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Could Travelers to the United States Be Charged $200 for COVID Antigen Tests?

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Travelers into the U.S. could be charged $200 for a COVID-19 antigen test as part of a pilot program at some airports.

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A professor of immunology from New York is calling attention to the price of a COVID-19 testing service for passengers flying through New York City.

Dr. Miriam Merad, director of the Precision Immunology Institute at the Mount Sinai School of Medicine in New York, raised the issue on Twitter on June 15 2021, in a round-trip from JFK Airport to Paris.

According to Merad while she was not required to show proof of vaccination before a recent trip, she “saw several families in tears because they were forced to get an antigen test before boarding regardless of vaccine history.”

Each test, she said, cost $200 per person regardless of age. She added:

One family spent their entire vacation budget on these tests. On my way back I saw that in Paris’ airport, antigen tests were free! Antigen tests cost max 15$! [JFK Airport] should forbid test centers that make disgraceful profits out of people misfortune!

The $200 antigen test Merad mentioned does exist; it is part of “XpresCheck,” a program currently offered at JFK’s Terminal 4 (which, like each of that airport’s terminals, operates independently) as well as several other airports around the United States. The test Merad mentioned is listed on the program’s website as a Rapid Molecular NAAT Test:

With this molecular test, a sterile swab is inserted into your nose to collect a specimen. This test is run in our on-site lab to check for the active COVID-19 virus. Results are available while you wait.

The site also mentions that medical insurance — which would ordinarily cover at least some of the cost of a medical exam — is not accepted for the NAAT test, and that results are “hand-delivered within 30-60 minutes.”

Delta’s website does not mention requiring proof of vaccination for travelers. But it does link to the Centers for Disease Control’s (CDC) requirements for passengers entering or leaving the U.S:

If you plan to travel internationally, you will need to get tested no more than 3 days before you travel by air into the United States (US) and show your negative result to the airline before you board your flight, or be prepared to show documentation of recovery (proof of a recent positive viral test and a letter from your healthcare provider or a public health official stating that you were cleared to travel).

On January 12, 2021, CDC announced an Order requiring all air passengers arriving to the US from a foreign country to get tested no more than 3 days before their flight departs and to present the negative result or documentation of having recovered from COVID-19 to the airline before boarding the flight. Air passengers will also be required to confirm that the information they present is true in the form of an attestation. This Order is effective as of 12:01am EST (5:01am GMT) on January 26, 2021.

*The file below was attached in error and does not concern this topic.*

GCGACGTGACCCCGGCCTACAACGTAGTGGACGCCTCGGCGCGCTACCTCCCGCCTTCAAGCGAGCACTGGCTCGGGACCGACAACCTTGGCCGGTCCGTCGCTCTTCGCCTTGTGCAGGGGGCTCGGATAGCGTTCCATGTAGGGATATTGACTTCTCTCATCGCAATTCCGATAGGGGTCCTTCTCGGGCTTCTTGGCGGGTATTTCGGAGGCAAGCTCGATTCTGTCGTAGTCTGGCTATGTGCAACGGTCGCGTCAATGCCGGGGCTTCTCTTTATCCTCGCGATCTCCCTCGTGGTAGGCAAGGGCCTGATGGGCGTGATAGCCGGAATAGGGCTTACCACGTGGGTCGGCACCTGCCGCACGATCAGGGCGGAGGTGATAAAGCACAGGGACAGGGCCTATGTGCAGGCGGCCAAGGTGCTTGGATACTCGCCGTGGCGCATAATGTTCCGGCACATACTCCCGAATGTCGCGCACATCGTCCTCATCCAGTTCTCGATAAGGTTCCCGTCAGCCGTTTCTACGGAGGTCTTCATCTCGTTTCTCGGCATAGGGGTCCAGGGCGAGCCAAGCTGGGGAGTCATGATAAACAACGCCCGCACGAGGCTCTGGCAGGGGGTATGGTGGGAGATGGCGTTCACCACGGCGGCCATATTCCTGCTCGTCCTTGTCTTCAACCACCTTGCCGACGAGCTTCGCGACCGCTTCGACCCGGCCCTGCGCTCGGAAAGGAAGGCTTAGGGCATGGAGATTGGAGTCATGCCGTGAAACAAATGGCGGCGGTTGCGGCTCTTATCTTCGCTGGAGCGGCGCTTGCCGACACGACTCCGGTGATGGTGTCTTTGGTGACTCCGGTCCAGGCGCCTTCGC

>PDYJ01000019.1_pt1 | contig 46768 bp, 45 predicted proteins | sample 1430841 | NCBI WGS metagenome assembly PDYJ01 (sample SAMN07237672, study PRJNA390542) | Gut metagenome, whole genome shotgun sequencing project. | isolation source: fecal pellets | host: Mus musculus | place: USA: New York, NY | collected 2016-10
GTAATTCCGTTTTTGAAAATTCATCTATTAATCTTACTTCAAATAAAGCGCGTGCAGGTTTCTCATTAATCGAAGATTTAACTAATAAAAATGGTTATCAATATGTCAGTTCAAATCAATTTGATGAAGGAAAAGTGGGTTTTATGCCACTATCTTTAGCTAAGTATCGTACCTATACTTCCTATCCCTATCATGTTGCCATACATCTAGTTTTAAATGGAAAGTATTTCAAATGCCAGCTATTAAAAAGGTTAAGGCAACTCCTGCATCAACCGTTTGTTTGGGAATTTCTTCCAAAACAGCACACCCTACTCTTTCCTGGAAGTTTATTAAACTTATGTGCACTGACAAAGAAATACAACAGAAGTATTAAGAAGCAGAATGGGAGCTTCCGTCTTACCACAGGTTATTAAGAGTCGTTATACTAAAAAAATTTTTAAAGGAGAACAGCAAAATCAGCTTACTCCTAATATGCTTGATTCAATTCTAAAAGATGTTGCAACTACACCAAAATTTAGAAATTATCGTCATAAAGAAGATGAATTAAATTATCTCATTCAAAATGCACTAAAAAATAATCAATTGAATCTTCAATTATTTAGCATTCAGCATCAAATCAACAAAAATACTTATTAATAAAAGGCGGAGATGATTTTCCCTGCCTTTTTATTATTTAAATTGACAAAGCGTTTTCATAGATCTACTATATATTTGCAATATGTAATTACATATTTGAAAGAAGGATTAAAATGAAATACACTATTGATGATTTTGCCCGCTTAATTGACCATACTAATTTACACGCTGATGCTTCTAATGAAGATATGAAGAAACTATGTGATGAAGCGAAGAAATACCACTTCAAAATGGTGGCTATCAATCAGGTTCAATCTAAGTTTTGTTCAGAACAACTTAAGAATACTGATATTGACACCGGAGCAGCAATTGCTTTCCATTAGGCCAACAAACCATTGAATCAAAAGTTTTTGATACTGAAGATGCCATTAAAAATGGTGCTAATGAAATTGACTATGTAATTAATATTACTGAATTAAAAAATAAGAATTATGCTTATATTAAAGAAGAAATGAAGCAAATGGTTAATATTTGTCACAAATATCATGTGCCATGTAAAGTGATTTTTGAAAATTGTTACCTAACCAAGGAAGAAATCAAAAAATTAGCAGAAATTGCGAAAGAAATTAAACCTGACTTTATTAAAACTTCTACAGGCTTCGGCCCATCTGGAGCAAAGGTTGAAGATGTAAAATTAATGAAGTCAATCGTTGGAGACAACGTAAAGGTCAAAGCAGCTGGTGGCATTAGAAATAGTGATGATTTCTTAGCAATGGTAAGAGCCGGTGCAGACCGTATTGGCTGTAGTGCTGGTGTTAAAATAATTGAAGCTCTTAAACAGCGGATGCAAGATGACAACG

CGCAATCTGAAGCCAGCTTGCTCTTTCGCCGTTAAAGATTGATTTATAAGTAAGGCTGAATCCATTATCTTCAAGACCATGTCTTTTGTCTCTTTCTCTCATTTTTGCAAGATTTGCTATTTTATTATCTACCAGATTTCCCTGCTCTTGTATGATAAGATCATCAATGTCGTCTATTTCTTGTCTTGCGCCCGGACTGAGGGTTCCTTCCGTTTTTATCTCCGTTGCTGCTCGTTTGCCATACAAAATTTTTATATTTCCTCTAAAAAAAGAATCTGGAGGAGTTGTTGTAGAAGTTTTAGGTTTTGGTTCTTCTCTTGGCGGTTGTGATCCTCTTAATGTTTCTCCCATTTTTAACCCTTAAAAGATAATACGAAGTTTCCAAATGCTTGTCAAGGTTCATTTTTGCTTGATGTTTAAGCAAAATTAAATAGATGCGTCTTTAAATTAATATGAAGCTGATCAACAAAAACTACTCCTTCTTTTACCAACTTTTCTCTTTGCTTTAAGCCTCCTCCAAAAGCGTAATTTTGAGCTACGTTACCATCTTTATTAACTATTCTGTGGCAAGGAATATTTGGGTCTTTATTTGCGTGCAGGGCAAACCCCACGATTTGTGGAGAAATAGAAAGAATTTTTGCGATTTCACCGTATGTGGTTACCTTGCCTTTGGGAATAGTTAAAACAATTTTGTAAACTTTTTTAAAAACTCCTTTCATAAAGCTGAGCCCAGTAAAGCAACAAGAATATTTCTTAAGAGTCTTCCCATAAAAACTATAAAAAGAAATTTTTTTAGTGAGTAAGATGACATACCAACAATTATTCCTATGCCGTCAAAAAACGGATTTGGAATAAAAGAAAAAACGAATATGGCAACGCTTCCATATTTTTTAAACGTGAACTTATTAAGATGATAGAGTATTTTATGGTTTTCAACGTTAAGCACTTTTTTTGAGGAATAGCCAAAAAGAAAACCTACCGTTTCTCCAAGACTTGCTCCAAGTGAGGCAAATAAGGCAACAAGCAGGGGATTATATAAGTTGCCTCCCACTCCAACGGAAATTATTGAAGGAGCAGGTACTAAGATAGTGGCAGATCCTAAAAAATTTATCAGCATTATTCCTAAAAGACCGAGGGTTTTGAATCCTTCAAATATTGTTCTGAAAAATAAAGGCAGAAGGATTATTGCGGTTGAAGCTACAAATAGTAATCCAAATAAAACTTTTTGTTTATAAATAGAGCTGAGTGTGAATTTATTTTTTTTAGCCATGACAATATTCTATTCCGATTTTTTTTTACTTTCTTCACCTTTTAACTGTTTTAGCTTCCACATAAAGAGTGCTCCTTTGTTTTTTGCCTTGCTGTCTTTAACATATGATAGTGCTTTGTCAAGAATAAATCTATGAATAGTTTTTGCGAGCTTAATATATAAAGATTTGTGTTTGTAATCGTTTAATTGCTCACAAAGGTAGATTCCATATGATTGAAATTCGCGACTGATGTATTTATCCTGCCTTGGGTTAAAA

In a separate interview Merad did not claim to us that the tests are ineffective but called the pricing “unacceptable” and criticized its potential effects on some travelers.

“What I saw broke my heart,” she said. “There were many families who did not know how to look for information and maybe were not fluent in English.”

She specifically elaborated on the family she described in her post, saying that both parents and each of their four children had to pay the $200 apiece for the test.

While the antigen tests offered for travelers out of Paris might have been different, Merad reiterated that it was free of charge for travelers.

“I just find it unacceptable that there are these types of ad hoc centers,” she said of XpresSpa’s effort. “No one should make this kind of profit off of the pandemic like this. No one.”

Both Charles de Gaulle Airport and Orly Airport in Paris offer polymerase chain reaction (PCR) testing for travelers administered by an outside company in Doctolib, which bills itself as a healthcare technology company. But according to the city’s airport authority, same-day tests are not readily available. An English translation of their website reads:

Available only in Paris-Orly airport center, rapid PCR test slots are gradually available and remain limited in number. These rapid tests are only offered to passengers with a flight ticket for a same-day flight departing from Paris-Orly and only for passengers who have made an appointment beforehand. They allow rapid results to be obtained within 90 minutes.

The website also states that regular PCR test results “are generally available within 48 hours,” compared to antigen tests which typically produce results within two hours. While rapid PCR tests cost 20 Euros (approximately $23 U.S. dollars), regular PCR tests are free for travelers with a valid flight ticket.

The U.S. Embassy in France currently recommends avoiding all non-essential travel to France. However, Americans flying to France will not need to quarantine upon arrival in the country if they are fully vaccinated and carry proof of vaccination and either a negative COVID-19 antigen test performed within 48 hours before flying out of the United States or a negative PCR test administered wtihin 72 hours before departure.

We contacted XpresSpa Group, the company promoting the program, seeking comment and more information on the test. The company did not respond. Terminal 4 also failed to respond to a request for comment.